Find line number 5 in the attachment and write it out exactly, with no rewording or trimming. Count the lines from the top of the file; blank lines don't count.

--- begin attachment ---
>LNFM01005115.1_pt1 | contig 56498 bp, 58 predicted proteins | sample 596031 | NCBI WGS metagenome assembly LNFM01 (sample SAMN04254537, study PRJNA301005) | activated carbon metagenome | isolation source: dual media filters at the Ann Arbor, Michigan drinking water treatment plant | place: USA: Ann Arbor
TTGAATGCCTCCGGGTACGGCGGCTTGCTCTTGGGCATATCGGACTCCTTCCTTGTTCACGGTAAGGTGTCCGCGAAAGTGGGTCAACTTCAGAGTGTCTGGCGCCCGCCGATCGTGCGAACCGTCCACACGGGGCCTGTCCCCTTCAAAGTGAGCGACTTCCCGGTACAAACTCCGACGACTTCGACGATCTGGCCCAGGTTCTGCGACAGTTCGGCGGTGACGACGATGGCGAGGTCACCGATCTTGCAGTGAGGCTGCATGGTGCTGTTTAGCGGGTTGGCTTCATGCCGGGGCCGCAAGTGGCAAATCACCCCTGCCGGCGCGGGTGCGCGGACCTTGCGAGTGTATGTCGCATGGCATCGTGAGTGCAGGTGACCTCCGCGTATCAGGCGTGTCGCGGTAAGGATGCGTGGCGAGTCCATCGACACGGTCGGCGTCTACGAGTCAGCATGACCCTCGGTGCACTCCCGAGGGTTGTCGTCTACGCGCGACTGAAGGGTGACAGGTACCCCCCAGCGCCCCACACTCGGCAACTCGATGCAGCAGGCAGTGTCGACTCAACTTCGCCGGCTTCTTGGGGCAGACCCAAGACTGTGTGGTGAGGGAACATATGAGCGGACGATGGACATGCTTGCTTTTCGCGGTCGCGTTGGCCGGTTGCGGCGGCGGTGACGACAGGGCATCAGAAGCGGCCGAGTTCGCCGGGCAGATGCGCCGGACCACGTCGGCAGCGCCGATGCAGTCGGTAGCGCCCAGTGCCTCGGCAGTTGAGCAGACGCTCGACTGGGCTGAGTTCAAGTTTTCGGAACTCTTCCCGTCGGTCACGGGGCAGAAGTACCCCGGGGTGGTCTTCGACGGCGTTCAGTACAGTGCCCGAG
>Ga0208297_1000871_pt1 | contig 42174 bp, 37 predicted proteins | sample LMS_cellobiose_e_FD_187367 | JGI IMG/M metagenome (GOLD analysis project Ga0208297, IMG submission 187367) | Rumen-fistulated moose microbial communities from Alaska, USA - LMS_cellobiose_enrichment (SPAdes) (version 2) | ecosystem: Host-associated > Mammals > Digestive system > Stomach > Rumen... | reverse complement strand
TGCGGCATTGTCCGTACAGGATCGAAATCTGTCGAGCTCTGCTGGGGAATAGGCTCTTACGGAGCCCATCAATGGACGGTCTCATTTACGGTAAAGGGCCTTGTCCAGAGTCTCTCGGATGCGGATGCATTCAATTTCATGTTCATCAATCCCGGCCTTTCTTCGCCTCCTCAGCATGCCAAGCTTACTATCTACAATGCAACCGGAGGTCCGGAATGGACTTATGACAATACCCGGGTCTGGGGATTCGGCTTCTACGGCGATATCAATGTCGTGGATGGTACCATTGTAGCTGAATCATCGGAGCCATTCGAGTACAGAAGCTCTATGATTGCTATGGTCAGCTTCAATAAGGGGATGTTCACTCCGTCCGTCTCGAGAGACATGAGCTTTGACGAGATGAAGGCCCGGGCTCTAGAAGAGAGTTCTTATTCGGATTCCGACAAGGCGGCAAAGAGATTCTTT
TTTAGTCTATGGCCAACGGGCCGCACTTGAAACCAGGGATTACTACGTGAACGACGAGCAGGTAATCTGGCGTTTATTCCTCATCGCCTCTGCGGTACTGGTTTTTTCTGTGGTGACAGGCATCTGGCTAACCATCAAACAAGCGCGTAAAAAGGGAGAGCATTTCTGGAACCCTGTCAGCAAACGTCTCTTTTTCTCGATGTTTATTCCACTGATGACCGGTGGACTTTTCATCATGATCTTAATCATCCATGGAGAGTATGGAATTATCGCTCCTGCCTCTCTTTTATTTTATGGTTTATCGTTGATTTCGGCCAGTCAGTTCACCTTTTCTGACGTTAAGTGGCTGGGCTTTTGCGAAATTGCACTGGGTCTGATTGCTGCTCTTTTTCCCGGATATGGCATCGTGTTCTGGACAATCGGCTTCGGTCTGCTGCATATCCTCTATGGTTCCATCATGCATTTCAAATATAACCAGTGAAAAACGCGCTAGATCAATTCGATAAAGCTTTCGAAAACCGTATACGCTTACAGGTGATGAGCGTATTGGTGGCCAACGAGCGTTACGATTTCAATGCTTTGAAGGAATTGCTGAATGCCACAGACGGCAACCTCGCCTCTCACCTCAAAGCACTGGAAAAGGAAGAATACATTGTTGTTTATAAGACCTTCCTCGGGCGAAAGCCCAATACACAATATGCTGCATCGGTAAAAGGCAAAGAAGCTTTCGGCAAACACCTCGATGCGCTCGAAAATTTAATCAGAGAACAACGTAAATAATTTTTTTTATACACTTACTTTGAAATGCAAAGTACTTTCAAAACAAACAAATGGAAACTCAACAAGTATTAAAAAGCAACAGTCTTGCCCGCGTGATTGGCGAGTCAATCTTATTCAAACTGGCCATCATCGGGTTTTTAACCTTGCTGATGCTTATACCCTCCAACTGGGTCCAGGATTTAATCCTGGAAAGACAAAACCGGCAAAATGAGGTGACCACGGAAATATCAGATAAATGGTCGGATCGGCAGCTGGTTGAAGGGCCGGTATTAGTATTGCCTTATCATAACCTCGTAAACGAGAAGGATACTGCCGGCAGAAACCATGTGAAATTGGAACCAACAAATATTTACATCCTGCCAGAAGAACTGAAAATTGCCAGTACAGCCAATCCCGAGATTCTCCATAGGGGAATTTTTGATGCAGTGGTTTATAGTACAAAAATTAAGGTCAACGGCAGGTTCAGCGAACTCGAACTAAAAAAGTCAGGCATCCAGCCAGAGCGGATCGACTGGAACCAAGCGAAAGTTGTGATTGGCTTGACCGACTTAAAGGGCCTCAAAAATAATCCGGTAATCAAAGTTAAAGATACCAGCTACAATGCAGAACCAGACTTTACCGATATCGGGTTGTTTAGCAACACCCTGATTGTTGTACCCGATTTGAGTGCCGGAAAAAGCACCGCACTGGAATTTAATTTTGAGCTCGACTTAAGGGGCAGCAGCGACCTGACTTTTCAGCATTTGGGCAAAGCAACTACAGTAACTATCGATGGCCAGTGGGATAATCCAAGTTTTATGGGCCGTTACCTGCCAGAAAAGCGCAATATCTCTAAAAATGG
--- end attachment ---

TTTAGTCTATGGCCAACGGGCCGCACTTGAAACCAGGGATTACTACGTGAACGACGAGCAGGTAATCTGGCGTTTATTCCTCATCGCCTCTGCGGTACTGGTTTTTTCTGTGGTGACAGGCATCTGGCTAACCATCAAACAAGCGCGTAAAAAGGGAGAGCATTTCTGGAACCCTGTCAGCAAACGTCTCTTTTTCTCGATGTTTATTCCACTGATGACCGGTGGACTTTTCATCATGATCTTAATCATCCATGGAGAGTATGGAATTATCGCTCCTGCCTCTCTTTTATTTTATGGTTTATCGTTGATTTCGGCCAGTCAGTTCACCTTTTCTGACGTTAAGTGGCTGGGCTTTTGCGAAATTGCACTGGGTCTGATTGCTGCTCTTTTTCCCGGATATGGCATCGTGTTCTGGACAATCGGCTTCGGTCTGCTGCATATCCTCTATGGTTCCATCATGCATTTCAAATATAACCAGTGAAAAACGCGCTAGATCAATTCGATAAAGCTTTCGAAAACCGTATACGCTTACAGGTGATGAGCGTATTGGTGGCCAACGAGCGTTACGATTTCAATGCTTTGAAGGAATTGCTGAATGCCACAGACGGCAACCTCGCCTCTCACCTCAAAGCACTGGAAAAGGAAGAATACATTGTTGTTTATAAGACCTTCCTCGGGCGAAAGCCCAATACACAATATGCTGCATCGGTAAAAGGCAAAGAAGCTTTCGGCAAACACCTCGATGCGCTCGAAAATTTAATCAGAGAACAACGTAAATAATTTTTTTTATACACTTACTTTGAAATGCAAAGTACTTTCAAAACAAACAAATGGAAACTCAACAAGTATTAAAAAGCAACAGTCTTGCCCGCGTGATTGGCGAGTCAATCTTATTCAAACTGGCCATCATCGGGTTTTTAACCTTGCTGATGCTTATACCCTCCAACTGGGTCCAGGATTTAATCCTGGAAAGACAAAACCGGCAAAATGAGGTGACCACGGAAATATCAGATAAATGGTCGGATCGGCAGCTGGTTGAAGGGCCGGTATTAGTATTGCCTTATCATAACCTCGTAAACGAGAAGGATACTGCCGGCAGAAACCATGTGAAATTGGAACCAACAAATATTTACATCCTGCCAGAAGAACTGAAAATTGCCAGTACAGCCAATCCCGAGATTCTCCATAGGGGAATTTTTGATGCAGTGGTTTATAGTACAAAAATTAAGGTCAACGGCAGGTTCAGCGAACTCGAACTAAAAAAGTCAGGCATCCAGCCAGAGCGGATCGACTGGAACCAAGCGAAAGTTGTGATTGGCTTGACCGACTTAAAGGGCCTCAAAAATAATCCGGTAATCAAAGTTAAAGATACCAGCTACAATGCAGAACCAGACTTTACCGATATCGGGTTGTTTAGCAACACCCTGATTGTTGTACCCGATTTGAGTGCCGGAAAAAGCACCGCACTGGAATTTAATTTTGAGCTCGACTTAAGGGGCAGCAGCGACCTGACTTTTCAGCATTTGGGCAAAGCAACTACAGTAACTATCGATGGCCAGTGGGATAATCCAAGTTTTATGGGCCGTTACCTGCCAGAAAAGCGCAATATCTCTAAAAATGG